On the day of the attack, Ramirez — who lived in Sylmar — was visiting uncles who live in the apartment complex.

She said he had just helped unload groceries and “was walking back to get a ride and that’s when the incident happened.”

She added Ramirez’ younger brother, Leo, 11, “saw when the incident happened and saw his brother pass. That’s very traumatizing for him. He’s going to need some counseling.”

Mistaken Identity and Gangs

Someone who knew Ramirez (and who asked not to be identified) described him as a “very respectful person who would always say ‘hi’ and he knew everyone in the building. He wouldn’t look for no trouble.”

The person said Ramirez “was confronted by the suspects and then got into an altercation with the suspects.”

The person also said Ramirez had recently “been put into a gang just a few days before his death.”

Some social postings have shown people lamenting Ramirez’ death while flashing what appear to be gang signs.

Chavez said that, as far as the family knows, “he may have socialized with gang members, but he was never part of a gang.”

The shooting may be the result of a mistaken identity.

“(The two suspects arrested) were looking for another gentleman that lives in the projects and these guys thought my nephew was that person,” said Chavez, who added that she now worries for Ramirez’ brother.

“I don’t feel safe he’s there,” she said.

She also said that there are security cameras in the apartment complex, but they don’t work.

“What’s the point of having cameras that don’t function and can’t capture incidents like these senseless acts that happened?” Chavez questioned.

Several other people who say they knew Ramirez described him as a good kid.

“He was a very good boy. He was in Military School with my daughter,” shared Anna Martinez on Facebook.

“Gio was one-of-a-kind. He was genuine, funny, honest, and intelligent,” wrote Ricardo Oregon, who donated to his GoFundMe account. “I am grateful to have been his teacher in 7th grade and to have many beautiful memories of him. My deepest condolences to his family and loved ones.”

“Gio was a bright student who always had a smile for someone in need. His energy and happiness was unmatched. His loss will be felt by everyone he touched,” wrote Brandy Brown.

“Gio was a thoughtful, caring, helpful, funny, and incredibly smart student. I feel very lucky to have had the chance to experience his brightness every day in 6th grade,” expressed Evan Diamond.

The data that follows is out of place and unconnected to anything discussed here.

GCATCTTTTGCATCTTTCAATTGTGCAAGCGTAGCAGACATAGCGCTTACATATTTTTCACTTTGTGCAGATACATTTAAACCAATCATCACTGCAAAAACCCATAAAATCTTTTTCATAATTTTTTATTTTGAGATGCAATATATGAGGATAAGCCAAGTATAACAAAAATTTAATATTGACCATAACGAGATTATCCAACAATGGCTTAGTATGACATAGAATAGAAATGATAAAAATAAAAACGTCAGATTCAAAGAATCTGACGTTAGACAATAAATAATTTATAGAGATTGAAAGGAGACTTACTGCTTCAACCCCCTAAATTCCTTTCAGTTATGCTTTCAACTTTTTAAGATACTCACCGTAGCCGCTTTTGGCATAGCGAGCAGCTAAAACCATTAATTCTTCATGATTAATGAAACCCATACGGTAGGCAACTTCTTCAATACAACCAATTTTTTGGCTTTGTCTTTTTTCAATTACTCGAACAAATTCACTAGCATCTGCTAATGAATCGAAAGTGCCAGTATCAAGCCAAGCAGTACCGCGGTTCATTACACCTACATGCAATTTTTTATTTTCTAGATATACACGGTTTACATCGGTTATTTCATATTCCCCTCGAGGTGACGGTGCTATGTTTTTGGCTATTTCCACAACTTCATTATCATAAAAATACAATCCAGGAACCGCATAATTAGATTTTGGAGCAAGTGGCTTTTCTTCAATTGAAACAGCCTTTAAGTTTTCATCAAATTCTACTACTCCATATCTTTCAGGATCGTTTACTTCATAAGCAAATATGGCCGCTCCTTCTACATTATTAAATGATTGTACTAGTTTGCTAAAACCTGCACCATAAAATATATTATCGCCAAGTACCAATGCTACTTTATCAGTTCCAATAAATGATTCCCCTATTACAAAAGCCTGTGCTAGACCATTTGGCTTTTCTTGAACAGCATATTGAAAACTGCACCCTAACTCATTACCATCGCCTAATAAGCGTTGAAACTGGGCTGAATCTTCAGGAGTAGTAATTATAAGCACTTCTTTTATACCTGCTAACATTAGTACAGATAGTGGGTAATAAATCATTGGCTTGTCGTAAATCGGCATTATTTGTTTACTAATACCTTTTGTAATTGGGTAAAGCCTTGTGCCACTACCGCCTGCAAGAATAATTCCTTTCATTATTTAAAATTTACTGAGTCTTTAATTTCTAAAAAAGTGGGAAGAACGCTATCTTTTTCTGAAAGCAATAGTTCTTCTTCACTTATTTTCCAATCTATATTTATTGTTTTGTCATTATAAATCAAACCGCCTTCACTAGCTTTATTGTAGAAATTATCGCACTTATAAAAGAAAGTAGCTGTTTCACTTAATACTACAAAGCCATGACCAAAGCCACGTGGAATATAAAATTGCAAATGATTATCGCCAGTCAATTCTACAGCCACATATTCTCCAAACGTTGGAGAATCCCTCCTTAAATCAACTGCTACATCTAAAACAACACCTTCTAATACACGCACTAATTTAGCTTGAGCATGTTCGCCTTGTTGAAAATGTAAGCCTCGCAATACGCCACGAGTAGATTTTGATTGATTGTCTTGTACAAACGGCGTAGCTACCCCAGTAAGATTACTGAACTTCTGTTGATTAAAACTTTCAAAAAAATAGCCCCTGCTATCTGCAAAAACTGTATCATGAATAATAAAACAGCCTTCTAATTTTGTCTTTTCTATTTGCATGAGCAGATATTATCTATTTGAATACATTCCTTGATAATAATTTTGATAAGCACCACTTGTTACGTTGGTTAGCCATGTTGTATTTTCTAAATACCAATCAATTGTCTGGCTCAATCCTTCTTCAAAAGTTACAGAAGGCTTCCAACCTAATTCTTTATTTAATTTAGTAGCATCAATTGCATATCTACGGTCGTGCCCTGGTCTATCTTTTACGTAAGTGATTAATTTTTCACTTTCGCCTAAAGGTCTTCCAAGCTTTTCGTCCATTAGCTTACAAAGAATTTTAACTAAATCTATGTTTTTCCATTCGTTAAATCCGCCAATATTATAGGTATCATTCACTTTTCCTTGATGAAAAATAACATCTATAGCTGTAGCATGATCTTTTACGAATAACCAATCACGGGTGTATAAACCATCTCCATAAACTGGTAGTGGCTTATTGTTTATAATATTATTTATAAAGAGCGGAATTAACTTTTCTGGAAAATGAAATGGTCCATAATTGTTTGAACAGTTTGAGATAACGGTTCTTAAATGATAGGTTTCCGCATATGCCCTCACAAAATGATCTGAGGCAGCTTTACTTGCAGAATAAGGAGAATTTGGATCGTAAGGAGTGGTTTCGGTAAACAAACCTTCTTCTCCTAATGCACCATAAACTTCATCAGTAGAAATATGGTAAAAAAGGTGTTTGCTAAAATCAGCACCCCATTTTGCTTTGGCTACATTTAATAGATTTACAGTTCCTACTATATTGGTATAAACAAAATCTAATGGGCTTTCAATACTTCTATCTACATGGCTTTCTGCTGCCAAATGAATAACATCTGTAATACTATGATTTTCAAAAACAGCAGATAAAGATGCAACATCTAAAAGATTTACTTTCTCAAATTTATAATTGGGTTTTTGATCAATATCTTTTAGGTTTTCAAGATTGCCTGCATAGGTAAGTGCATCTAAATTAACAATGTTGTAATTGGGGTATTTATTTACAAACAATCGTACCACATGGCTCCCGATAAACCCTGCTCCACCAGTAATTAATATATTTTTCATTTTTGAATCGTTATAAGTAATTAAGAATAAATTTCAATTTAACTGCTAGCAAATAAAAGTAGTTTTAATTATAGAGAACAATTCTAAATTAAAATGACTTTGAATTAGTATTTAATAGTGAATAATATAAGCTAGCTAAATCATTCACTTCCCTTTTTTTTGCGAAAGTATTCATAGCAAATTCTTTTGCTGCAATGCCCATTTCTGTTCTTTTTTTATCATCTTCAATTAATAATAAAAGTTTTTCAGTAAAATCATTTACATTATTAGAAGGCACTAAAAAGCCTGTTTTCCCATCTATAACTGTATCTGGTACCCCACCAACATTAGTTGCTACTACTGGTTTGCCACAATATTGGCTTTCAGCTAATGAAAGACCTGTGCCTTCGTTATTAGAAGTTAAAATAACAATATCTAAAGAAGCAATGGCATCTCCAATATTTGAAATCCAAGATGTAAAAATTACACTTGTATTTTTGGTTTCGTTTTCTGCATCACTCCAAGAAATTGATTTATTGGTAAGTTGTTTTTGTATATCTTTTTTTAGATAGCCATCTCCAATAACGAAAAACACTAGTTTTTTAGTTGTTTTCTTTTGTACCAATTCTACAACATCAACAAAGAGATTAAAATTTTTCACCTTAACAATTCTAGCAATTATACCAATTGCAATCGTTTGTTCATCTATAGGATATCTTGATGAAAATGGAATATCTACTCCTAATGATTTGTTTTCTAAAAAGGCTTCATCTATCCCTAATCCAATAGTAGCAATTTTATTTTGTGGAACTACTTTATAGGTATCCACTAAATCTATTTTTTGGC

Two Arrests Made

When police responded to the scene, they found Ramirez’ body “laying in the grass in the courtyard of an apartment complex. He was unconscious and not breathing. [And] he was suffering from multiple gunshot wounds,” according to a police report.

A video on social media shows police officers trying to provide first aid to a young man lying down on the ground as a group of onlookers stands nearby. Another video shared with the San Fernando Sun/El Sol newspaper by a local resident shows a large number of police officers and paramedics around a body draped with a white sheet.

A 9-1-1 caller reported two teenage boys fled the scene after the shooting.

“Simultaneously, another police unit saw the suspects matching the description running inside a local market. The suspects were taken into custody,” the report stated.

The suspects were identified as 21-year-old Walter Smith, 21, and Ja’Ree Robertson, 18, both African American and who now face charges of murder. They remain in custody in lieu of  $2 million bail.

A person who spoke with theSan Fernando Sun/El Sol newspaper said the suspects reportedly “lived in Lancaster and were supposed to fight some other guy in the building,” but apparently crossed paths with Ramirez and an altercation ensued.

Ramirez’ aunt said, “justice is not served there. There’s a little piece of closure because these guys who did this to my nephew are not out there anymore.”

But she stressed more security is needed in the area.

“They need to have more security, do more for the community. It’s not fair this continues to happen.”

Anyone with information about the Jan. 11 shooting can call the Los Angeles Police Department, at (818) 374-1925, and speak with Valley Bureau homicide Detective Steve Castro.